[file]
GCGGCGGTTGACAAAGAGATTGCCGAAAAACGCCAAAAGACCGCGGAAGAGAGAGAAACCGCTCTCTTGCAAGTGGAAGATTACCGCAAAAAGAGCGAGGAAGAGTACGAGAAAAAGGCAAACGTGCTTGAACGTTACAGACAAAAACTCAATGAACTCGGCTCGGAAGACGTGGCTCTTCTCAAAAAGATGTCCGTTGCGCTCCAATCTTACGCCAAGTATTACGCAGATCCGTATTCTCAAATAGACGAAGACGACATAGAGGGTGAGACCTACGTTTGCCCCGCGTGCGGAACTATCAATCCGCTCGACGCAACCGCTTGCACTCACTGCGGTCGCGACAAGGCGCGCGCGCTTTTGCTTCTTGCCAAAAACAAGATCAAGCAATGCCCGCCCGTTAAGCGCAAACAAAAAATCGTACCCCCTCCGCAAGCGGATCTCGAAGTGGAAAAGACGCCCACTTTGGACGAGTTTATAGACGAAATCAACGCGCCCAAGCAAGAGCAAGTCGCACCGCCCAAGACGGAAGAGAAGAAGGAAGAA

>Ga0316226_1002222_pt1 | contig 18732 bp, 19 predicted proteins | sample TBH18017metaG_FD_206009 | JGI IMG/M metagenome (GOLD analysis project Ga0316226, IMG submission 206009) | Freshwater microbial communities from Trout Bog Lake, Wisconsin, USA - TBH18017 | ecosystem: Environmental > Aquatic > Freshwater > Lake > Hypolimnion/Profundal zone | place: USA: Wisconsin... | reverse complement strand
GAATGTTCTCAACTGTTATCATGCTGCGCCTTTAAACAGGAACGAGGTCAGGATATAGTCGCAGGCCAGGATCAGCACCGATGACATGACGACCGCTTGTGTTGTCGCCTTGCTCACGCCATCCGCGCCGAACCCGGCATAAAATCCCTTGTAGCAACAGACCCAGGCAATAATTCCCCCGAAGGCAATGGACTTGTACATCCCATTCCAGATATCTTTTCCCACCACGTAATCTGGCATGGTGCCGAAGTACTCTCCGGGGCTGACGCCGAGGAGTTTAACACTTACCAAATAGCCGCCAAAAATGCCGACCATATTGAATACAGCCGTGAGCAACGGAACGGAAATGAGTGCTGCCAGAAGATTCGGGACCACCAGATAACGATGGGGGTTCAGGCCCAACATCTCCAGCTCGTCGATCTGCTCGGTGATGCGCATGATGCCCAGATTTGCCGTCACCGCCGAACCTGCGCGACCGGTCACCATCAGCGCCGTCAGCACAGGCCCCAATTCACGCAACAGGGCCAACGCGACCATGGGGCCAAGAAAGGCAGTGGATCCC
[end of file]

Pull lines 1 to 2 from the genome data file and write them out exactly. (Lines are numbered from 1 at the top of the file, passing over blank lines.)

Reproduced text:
GCGGCGGTTGACAAAGAGATTGCCGAAAAACGCCAAAAGACCGCGGAAGAGAGAGAAACCGCTCTCTTGCAAGTGGAAGATTACCGCAAAAAGAGCGAGGAAGAGTACGAGAAAAAGGCAAACGTGCTTGAACGTTACAGACAAAAACTCAATGAACTCGGCTCGGAAGACGTGGCTCTTCTCAAAAAGATGTCCGTTGCGCTCCAATCTTACGCCAAGTATTACGCAGATCCGTATTCTCAAATAGACGAAGACGACATAGAGGGTGAGACCTACGTTTGCCCCGCGTGCGGAACTATCAATCCGCTCGACGCAACCGCTTGCACTCACTGCGGTCGCGACAAGGCGCGCGCGCTTTTGCTTCTTGCCAAAAACAAGATCAAGCAATGCCCGCCCGTTAAGCGCAAACAAAAAATCGTACCCCCTCCGCAAGCGGATCTCGAAGTGGAAAAGACGCCCACTTTGGACGAGTTTATAGACGAAATCAACGCGCCCAAGCAAGAGCAAGTCGCACCGCCCAAGACGGAAGAGAAGAAGGAAGAA

>Ga0316226_1002222_pt1 | contig 18732 bp, 19 predicted proteins | sample TBH18017metaG_FD_206009 | JGI IMG/M metagenome (GOLD analysis project Ga0316226, IMG submission 206009) | Freshwater microbial communities from Trout Bog Lake, Wisconsin, USA - TBH18017 | ecosystem: Environmental > Aquatic > Freshwater > Lake > Hypolimnion/Profundal zone | place: USA: Wisconsin... | reverse complement strand